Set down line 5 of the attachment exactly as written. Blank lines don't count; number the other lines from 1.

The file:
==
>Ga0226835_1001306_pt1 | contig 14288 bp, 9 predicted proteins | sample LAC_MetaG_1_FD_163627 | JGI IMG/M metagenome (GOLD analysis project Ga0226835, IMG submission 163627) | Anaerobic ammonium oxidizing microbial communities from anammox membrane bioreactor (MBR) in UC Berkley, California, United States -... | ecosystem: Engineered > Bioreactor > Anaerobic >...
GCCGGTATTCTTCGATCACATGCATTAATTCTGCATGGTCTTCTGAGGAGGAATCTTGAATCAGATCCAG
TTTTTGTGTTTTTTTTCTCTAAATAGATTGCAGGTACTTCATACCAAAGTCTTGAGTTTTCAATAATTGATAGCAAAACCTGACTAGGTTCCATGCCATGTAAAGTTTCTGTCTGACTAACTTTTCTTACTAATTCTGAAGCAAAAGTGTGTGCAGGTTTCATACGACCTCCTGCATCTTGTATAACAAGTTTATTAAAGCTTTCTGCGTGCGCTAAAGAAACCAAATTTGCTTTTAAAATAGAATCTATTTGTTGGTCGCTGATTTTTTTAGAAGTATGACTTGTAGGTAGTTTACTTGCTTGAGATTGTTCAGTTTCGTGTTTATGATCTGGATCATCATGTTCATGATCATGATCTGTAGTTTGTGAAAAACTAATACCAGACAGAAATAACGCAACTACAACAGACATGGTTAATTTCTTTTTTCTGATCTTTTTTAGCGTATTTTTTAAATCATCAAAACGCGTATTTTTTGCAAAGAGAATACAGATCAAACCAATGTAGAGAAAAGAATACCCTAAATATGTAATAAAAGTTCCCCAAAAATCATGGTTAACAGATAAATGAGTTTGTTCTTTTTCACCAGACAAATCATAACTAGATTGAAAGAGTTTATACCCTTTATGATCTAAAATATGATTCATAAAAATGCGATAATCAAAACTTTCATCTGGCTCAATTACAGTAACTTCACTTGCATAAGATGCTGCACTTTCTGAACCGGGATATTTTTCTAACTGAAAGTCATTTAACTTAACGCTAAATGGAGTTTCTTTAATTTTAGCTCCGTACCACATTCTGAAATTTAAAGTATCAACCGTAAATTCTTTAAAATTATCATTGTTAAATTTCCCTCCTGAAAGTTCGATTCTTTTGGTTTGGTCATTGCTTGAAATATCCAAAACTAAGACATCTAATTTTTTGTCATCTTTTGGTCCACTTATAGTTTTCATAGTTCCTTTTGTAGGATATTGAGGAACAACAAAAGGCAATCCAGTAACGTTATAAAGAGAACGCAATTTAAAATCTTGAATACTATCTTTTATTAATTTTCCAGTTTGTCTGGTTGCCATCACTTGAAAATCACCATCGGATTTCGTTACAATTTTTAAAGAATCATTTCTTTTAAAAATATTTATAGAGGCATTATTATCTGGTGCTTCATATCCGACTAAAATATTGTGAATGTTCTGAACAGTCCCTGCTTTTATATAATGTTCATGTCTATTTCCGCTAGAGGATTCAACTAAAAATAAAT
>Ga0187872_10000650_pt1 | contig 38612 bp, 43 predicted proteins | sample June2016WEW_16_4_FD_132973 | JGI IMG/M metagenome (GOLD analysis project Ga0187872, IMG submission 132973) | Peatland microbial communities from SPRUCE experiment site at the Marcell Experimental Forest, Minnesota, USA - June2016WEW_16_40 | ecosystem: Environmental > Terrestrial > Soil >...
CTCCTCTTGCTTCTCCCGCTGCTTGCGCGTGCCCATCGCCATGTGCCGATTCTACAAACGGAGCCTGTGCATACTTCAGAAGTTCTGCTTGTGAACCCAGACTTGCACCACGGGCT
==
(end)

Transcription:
CTCCTCTTGCTTCTCCCGCTGCTTGCGCGTGCCCATCGCCATGTGCCGATTCTACAAACGGAGCCTGTGCATACTTCAGAAGTTCTGCTTGTGAACCCAGACTTGCACCACGGGCT